Data has transformed marketing over the past decade. And the technologies, trends, and regulations behind it constantly evolve and progress. That poses both opportunities and risks to businesses. Given the bleak economic background, marketers must focus their efforts and resources on the most critical areas.
What is data-driven marketing?
Data-driven marketing uses customer information to optimize marketing activity. Data helps brands to understand who their customers are, what motivates them, how they behave, and what content and support can best boost their interest. It is also about making all that information usable – enabling concrete actions and answering the needs of your audience.
Data is the raw material. However, much more than the data alone is needed. IT infrastructure is necessary to support its collection and handling. What you’ll need is a simple problem-solution process. And in this case, the solutions will most probably be proper systems based on insights. Your organization may even hire app developers to create innovative software solutions that harness user data.
So which areas of data-driven marketing will be most pertinent in 2023?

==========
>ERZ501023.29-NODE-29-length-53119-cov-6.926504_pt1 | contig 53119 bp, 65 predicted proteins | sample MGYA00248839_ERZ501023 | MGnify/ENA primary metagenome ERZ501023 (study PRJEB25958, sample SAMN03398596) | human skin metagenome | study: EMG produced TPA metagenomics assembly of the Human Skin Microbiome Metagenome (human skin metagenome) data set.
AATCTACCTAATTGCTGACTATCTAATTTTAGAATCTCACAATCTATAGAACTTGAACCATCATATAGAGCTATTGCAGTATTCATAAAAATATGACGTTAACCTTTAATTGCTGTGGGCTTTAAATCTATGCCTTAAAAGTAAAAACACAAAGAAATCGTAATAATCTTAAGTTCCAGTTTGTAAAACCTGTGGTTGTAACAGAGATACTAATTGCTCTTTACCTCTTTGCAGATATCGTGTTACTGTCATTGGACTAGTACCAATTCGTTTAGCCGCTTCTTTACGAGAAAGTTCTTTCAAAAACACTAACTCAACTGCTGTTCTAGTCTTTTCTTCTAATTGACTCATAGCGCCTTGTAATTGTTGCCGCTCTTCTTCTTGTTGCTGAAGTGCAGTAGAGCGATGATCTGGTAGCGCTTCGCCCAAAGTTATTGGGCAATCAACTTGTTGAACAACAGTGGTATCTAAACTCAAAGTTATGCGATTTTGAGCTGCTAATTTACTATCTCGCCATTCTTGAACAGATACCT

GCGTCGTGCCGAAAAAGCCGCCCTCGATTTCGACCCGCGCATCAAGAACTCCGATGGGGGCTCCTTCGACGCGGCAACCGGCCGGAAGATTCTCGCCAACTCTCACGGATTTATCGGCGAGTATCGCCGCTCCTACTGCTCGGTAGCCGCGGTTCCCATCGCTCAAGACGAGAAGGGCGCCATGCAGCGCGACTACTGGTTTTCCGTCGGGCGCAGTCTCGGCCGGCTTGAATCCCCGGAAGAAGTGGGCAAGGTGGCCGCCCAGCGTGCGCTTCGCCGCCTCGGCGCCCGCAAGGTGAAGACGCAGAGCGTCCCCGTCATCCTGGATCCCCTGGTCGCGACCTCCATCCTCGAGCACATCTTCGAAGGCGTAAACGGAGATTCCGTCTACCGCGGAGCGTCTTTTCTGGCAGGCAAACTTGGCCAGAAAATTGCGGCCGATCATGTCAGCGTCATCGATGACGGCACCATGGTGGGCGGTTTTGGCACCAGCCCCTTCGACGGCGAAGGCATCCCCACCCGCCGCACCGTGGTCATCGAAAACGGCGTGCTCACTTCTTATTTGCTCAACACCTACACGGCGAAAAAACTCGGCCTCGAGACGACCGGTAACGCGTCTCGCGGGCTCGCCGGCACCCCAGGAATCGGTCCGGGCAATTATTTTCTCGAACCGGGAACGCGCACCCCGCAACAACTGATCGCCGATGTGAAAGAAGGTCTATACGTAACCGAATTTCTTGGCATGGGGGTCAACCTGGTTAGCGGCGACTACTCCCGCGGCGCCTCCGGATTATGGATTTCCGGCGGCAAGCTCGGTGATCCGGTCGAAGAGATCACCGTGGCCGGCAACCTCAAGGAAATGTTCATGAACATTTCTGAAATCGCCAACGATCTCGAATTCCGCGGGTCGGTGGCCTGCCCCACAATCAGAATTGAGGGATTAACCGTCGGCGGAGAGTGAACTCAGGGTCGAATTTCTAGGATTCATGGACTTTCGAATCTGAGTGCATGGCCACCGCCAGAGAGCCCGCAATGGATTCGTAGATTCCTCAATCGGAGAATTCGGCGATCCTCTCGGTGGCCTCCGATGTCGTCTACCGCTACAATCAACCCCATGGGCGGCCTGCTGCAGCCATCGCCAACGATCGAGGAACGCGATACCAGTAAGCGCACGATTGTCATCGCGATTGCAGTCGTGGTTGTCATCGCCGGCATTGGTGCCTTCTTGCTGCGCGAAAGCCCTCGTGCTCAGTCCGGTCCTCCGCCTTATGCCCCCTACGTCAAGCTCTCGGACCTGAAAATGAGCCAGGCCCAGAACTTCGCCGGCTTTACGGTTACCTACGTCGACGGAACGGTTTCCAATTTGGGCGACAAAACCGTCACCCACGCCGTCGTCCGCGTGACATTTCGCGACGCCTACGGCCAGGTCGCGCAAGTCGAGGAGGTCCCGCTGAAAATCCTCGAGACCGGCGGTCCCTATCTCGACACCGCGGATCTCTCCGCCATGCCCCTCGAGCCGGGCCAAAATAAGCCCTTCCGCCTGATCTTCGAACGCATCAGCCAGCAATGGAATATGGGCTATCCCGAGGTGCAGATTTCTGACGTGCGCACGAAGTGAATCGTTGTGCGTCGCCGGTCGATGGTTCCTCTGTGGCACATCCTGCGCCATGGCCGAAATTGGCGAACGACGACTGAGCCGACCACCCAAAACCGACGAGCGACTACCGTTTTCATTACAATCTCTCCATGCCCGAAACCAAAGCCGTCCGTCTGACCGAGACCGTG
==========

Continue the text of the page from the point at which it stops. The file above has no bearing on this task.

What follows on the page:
Trend 1: Marketing mixed with AI/Machine Learning
Automation, Artificial Intelligence (AI), and Machine Learning (ML) are increasingly foundational to so many business operations, from machine learning IT operations in software deployment to AI-powered recruitment tools. It is little wonder that they are also increasingly central to data-driven marketing approaches.
Marketing and the new technologies
The volume of data collected by a typical business often makes processing it a task well beyond the capacity of your employees.
Because of the constantly growing niche, new tools and technologies are emerging to support business data usage. These help with data collection, handling, analyzing, and acting on the results. And using them launches a self-perpetuating upward cycle. Deployments will likely yield more data, insights, and actions. That, in turn, results in ever more reliance upon your chosen data solutions.
Technologies powered by AI and ML are setting ever deeper roots. Let us consider a few examples.
Data equips a business with a greater understanding of its customers. Traditionally, marketing focused on an abstract, ‘typical’ customer profile (which probably did not exist in reality). But with modern data-analysis capabilities and a completely revamped approach, businesses are able to treat their customers as individuals.
Personalization is not a new idea in marketing. But AI and ML tools are pushing it further – helping to generate and refine tailored personalized customer communication. What format, tone, and keywords seem to work with each lead? For example, enter a few parameters, and out pops a suggestion for a marketing email.